This year, it sings. This year … this year.

On the fifth night I lie in my bed. The house is warm and I cannot hear the wind. I feel safe. I reach for Alun and kiss him and press myself against him. I feel him go still as he realises. It’s been so long, but we haven’t forgotten. It comes back to us, our dance. We are still in tune, after all this time. It makes me weep.

I wake up early, before sunrise. Alun’s still snoring next to me and I’m careful not to disturb him as I get up and feel around for my clothes and my furs.

In the main room, last night’s fire is still giving out some warmth. I find my stick, propped up next to the hearth, and then a skin of water. The wind outside is cold, but I set myself against it and trudge through the snow that has come up to our door again. This will be the last time.

I have a good sense of direction and my feet have rehearsed the village paths. I find my way up to the ridge, where I feel the first small protests from my joints as the chill begins. The furs are still doing their job, but my bones remember. I walk carefully along the top, feeling my way with my hands outstretched, until I touch the cold, wet skin of a snowman. Even though the melting has begun, he still stands. Elmun, Lydia’s snowman. Alone on the sixth day.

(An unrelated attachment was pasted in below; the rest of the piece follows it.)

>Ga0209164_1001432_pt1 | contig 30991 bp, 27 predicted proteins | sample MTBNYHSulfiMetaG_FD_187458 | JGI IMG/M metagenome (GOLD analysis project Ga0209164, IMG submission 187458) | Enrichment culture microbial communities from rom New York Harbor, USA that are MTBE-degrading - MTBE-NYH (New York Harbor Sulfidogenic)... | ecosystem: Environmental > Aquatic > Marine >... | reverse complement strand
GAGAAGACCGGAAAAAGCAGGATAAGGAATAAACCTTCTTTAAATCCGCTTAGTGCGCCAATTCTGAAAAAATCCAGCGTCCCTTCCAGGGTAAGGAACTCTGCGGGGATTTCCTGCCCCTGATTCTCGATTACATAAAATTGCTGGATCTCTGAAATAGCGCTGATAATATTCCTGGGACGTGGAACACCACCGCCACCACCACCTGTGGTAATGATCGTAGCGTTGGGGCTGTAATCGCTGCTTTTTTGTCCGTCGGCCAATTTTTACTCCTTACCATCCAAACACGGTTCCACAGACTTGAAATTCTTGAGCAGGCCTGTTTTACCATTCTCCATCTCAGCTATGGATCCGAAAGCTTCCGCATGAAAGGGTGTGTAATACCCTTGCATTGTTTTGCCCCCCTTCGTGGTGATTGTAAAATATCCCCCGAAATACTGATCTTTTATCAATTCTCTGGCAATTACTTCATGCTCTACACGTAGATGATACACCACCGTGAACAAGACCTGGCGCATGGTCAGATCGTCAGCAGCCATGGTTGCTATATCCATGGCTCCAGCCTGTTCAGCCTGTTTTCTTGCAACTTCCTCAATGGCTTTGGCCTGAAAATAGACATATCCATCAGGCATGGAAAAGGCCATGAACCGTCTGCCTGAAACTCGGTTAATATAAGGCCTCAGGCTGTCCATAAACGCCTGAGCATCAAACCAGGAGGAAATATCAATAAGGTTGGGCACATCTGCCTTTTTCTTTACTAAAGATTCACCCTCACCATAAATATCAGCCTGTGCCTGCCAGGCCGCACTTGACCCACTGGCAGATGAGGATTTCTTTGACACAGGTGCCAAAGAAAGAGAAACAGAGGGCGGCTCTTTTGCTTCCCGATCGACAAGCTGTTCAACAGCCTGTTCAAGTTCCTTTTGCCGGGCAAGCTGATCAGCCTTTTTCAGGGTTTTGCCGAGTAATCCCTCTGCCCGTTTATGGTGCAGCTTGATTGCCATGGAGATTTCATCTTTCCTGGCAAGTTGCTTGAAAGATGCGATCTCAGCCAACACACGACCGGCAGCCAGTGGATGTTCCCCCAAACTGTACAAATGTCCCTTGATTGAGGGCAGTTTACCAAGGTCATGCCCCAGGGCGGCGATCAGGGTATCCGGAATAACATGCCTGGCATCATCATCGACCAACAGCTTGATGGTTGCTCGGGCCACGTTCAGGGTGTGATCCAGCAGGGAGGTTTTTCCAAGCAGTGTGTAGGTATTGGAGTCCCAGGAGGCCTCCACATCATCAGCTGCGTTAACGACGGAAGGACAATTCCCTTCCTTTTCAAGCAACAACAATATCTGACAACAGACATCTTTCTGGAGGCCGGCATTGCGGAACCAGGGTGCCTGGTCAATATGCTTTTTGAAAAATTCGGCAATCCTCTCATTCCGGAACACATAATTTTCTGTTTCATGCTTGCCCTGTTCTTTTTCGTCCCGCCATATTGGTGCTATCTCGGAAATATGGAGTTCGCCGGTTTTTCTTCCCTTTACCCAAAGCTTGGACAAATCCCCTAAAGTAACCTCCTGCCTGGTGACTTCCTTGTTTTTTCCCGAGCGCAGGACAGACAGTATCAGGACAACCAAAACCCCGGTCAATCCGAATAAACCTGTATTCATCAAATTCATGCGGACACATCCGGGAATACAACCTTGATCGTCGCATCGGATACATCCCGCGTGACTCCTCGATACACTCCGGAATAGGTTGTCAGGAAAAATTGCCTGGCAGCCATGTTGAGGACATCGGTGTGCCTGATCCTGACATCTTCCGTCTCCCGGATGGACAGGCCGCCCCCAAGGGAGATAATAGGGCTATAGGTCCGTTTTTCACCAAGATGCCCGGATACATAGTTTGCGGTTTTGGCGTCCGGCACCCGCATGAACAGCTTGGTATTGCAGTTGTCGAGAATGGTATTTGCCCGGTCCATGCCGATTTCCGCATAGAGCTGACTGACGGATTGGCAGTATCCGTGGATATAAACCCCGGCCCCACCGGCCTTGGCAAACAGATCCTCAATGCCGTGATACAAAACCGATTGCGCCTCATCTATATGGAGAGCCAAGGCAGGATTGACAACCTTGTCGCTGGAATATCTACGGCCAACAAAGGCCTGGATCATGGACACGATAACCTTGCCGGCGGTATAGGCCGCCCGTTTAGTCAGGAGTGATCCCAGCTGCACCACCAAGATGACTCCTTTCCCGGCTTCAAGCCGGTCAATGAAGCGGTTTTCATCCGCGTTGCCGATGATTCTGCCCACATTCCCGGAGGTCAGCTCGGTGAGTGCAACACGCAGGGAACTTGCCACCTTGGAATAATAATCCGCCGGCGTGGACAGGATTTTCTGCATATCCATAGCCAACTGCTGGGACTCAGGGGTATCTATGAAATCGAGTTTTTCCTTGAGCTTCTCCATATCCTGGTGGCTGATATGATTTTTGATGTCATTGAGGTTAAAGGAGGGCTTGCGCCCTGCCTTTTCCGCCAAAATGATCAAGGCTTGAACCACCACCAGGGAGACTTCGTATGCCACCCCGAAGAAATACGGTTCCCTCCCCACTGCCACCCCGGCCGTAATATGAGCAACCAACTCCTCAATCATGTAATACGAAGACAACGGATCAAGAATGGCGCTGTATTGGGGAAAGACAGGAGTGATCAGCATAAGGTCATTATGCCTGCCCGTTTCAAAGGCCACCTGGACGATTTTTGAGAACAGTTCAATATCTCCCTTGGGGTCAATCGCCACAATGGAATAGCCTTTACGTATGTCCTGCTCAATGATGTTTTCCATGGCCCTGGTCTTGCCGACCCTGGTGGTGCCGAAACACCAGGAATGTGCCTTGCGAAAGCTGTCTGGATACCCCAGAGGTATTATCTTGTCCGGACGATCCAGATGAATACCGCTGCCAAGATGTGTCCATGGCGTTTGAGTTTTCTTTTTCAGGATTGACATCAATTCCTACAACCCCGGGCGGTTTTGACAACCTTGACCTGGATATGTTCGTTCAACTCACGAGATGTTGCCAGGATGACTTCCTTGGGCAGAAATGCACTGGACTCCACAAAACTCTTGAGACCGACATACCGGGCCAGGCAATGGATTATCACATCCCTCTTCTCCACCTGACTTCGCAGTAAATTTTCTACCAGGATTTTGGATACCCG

This year, sings the wind. This year … this year.

I swing my fists through the air but I overreach myself and stumble, falling to my knees. With a groan I get to my feet again. I reach out, searching with my hands for Elmun. I knock him down.

“You can’t have her,” I pant. “Not Lydia. She doesn’t belong to you!”

Suddenly I feel foolish. What good is it to scream and rage against the greed of winter? What can be done? If it reached down the mountain it could smother us. Our ravines would fill with ice, our deer would run south towards safety. Even the mountain lions would abandon this forsaken place.

Our fragile mountain home would disappear.

The wind promises ruin. It howls with a hunger that must be placated.

And I know what I must do. I leave the ridge, and the village, behind.

Beyond the ridge the land dips down into a small wood of fir trees that gather around the mountain’s feet. I remember coming this way last time. Aryn had gone looking for game and he’d been gone too long, so I went after him. I took enough food and water for two people to last three days on the mountain. I wrapped myself from head to toe in furs, more than I really needed. They would keep Aryn warm, once I found him.